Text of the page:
For members


Reader question: Can I take time off work if my child is sick in Spain?

Balancing work and childcare can be a tricky situation, but it can be made even more difficult when your kid is sick. What are your legal rights when this happens? Are you allowed to take time off work?

Reader question: Can I take time off work if my child is sick in Spain?
Children's fever syrups are running particularly short in Europe right now. Photo: Victoria Model / Pixabay

During this time of year in particular, there are lots of colds, flu and other viruses such as Covid-19 going around and unfortunately, kids are more susceptible to catching them from mixing with other children at nurseries or schools.

There’s nothing worse than trying to get ready for work while trying to get the kids up too and suddenly your little one is complaining of a sore throat and feels hot to the touch. You know there’s no way they can go to nursery and you have no time to organise alternative childcare at this late notice, so your only option is to take the day off work.

But are you allowed to just call your employer and take time off for such a situation when you’re not sick yourself?

The short answer is yes. Spanish legislation currently allows for two days of paid care leave, whether you need to look after your child or another member of your family.

New legislation 

The European Union, however, recommends a minimum of five days per year and recently the Spanish government announced it would offer more fully paid leave for workers under the new Ley de Familias or Family Law.

Originally the Ministry of Social Rights headed up by Ione Belarra had hoped that the government would offer seven days of fully paid leave, plus nine days a year for workers travelling outside of their region, but after much discussion, they have settled on five days.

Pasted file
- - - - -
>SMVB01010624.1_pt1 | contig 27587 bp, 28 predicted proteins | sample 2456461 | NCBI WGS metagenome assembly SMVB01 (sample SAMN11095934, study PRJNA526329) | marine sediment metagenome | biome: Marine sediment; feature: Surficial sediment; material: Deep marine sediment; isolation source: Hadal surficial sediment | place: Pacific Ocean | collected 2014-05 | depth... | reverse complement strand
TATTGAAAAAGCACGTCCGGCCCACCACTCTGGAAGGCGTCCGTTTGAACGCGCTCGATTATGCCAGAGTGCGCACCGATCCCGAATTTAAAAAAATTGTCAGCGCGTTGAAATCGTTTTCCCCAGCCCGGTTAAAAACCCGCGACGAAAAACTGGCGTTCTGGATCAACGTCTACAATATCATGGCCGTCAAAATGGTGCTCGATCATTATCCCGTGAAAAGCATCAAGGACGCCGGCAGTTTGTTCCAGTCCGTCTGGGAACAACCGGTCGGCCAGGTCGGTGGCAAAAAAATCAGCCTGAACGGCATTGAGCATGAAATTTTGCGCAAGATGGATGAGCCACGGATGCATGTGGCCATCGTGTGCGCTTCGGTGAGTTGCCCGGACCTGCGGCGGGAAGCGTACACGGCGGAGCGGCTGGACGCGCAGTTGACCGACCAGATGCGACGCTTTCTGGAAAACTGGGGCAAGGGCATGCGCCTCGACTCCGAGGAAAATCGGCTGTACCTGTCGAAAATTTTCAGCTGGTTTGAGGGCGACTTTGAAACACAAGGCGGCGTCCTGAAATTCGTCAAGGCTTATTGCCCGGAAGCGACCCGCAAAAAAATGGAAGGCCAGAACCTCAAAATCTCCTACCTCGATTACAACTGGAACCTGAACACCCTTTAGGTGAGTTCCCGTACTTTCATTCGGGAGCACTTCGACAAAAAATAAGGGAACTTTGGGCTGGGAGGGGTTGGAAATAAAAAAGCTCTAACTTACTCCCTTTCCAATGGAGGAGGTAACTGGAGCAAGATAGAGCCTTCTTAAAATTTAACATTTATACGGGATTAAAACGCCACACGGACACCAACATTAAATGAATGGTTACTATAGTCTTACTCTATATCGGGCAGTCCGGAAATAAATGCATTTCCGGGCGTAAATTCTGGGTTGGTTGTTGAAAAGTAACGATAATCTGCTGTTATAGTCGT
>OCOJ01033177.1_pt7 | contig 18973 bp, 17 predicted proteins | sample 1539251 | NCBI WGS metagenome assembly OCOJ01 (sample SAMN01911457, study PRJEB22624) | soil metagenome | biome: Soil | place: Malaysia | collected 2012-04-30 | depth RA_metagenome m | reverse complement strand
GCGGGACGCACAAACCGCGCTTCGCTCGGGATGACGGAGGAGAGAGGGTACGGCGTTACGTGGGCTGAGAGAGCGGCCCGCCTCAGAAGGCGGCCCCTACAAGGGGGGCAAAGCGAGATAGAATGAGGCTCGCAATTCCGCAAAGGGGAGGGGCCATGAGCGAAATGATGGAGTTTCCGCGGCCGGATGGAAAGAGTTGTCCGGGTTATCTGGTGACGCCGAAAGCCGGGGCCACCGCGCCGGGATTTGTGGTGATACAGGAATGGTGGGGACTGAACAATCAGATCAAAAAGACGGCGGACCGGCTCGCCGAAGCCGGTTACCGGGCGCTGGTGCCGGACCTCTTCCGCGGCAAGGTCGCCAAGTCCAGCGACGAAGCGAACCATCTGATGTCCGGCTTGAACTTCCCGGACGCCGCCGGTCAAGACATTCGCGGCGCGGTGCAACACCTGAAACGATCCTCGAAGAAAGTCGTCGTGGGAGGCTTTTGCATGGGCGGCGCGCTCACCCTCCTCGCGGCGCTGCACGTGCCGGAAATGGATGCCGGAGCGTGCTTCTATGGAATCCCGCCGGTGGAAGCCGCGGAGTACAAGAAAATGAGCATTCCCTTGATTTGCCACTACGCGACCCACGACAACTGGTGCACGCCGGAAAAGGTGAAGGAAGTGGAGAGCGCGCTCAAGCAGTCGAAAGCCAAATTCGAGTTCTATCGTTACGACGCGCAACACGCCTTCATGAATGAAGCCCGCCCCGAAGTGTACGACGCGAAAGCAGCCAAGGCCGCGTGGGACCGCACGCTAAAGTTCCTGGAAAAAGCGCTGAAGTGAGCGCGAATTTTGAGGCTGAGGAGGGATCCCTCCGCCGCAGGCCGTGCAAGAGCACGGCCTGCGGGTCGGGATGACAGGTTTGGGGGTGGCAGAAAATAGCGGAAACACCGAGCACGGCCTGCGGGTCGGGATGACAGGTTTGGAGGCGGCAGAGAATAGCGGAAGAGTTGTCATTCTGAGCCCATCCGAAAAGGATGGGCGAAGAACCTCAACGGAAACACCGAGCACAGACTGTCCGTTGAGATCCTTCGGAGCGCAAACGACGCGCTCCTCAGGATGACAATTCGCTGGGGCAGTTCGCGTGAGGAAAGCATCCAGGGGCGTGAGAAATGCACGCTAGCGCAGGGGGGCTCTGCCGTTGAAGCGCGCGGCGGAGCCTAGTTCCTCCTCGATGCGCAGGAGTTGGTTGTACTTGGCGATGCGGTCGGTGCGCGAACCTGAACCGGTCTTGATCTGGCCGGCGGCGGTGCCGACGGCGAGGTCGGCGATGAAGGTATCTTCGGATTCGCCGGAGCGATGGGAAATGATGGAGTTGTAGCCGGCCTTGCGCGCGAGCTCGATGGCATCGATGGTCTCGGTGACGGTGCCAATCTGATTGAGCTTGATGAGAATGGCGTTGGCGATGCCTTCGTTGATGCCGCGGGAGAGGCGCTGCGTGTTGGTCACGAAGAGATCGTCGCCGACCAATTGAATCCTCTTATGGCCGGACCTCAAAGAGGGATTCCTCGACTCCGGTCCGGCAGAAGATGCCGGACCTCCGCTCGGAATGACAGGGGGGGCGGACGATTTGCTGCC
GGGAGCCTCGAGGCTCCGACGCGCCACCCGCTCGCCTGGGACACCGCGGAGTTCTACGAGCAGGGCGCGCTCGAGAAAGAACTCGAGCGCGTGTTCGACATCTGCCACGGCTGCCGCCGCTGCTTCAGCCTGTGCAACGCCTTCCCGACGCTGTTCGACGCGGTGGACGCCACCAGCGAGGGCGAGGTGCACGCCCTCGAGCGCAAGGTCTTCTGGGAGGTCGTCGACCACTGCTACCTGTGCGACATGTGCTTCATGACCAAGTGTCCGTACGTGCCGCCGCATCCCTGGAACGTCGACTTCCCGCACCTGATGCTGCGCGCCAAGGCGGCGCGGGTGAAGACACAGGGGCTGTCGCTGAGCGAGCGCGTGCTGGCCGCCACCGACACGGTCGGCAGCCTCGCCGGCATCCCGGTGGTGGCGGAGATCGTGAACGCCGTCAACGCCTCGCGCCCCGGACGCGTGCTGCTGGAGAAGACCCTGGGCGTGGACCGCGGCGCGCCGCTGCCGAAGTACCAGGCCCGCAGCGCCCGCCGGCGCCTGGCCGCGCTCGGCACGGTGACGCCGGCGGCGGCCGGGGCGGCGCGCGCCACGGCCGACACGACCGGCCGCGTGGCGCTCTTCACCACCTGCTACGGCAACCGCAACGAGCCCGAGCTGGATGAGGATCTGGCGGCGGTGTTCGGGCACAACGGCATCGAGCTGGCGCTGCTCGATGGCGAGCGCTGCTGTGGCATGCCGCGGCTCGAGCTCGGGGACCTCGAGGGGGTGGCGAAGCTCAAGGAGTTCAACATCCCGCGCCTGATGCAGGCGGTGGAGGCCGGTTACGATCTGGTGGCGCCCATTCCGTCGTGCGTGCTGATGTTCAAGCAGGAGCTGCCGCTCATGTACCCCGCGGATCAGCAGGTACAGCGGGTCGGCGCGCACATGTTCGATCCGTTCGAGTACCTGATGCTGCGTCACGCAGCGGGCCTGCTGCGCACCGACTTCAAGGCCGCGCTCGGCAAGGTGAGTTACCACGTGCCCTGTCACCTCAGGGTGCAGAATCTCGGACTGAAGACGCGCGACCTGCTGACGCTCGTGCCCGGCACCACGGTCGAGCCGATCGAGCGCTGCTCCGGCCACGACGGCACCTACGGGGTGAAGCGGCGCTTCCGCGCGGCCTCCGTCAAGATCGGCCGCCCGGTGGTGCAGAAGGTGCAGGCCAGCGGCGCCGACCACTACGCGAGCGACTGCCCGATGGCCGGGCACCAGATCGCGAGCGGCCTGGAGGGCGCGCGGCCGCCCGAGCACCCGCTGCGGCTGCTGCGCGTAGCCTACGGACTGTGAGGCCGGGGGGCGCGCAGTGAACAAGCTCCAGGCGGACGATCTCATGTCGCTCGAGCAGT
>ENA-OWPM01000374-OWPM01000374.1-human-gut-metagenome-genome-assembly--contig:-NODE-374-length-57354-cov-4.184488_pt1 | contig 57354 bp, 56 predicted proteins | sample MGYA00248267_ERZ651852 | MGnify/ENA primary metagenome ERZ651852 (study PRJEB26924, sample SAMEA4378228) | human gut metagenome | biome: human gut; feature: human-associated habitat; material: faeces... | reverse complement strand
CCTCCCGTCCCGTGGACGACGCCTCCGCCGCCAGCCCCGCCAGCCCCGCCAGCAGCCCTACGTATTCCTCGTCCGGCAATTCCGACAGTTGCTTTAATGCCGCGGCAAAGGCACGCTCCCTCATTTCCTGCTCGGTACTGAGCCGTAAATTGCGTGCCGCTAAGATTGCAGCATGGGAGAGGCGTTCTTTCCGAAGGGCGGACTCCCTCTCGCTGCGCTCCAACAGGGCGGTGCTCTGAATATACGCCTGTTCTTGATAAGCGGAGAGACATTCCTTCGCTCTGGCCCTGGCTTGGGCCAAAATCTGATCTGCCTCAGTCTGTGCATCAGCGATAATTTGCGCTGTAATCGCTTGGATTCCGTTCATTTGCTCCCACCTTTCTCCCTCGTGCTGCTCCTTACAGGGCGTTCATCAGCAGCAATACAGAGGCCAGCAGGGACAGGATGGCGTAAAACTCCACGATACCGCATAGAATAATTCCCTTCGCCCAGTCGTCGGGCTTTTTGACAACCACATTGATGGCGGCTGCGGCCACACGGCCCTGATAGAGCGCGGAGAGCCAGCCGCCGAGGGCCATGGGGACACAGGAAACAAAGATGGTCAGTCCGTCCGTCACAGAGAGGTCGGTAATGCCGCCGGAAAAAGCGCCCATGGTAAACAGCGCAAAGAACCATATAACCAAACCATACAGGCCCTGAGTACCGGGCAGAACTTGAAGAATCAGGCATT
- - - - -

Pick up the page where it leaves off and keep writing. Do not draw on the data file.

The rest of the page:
The new rule will not only cover sick children, but workers can also stay home to care for anyone they share a household with, not only blood relatives as current legislation allows. 

Unfortunately, the law has not been fully approved yet and still has to go through several final processes.

Government spokesperson Isabel Rodríguez has not yet specified a date when it will be approved, but assures that they are “still working on it rigorously”.  

Current situation 

This means that while there is a better solution coming, if your child is currently ill, you will still only be entitled to two days of paid care leave.

But what if your child is not better after two days? Depending on your company or your employer, you have various options.

You may be able to ask to work from home so that you can stay home with your child. If you can’t work from home, your employer may allow you to take more time off should you need it, however, currently you won’t be paid for these days. You and your employer will have to come to some type of agreement. 

Keep an eye out for new articles at The Local Spain, as we will be covering the new Family Law as soon as it’s approved. 

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For members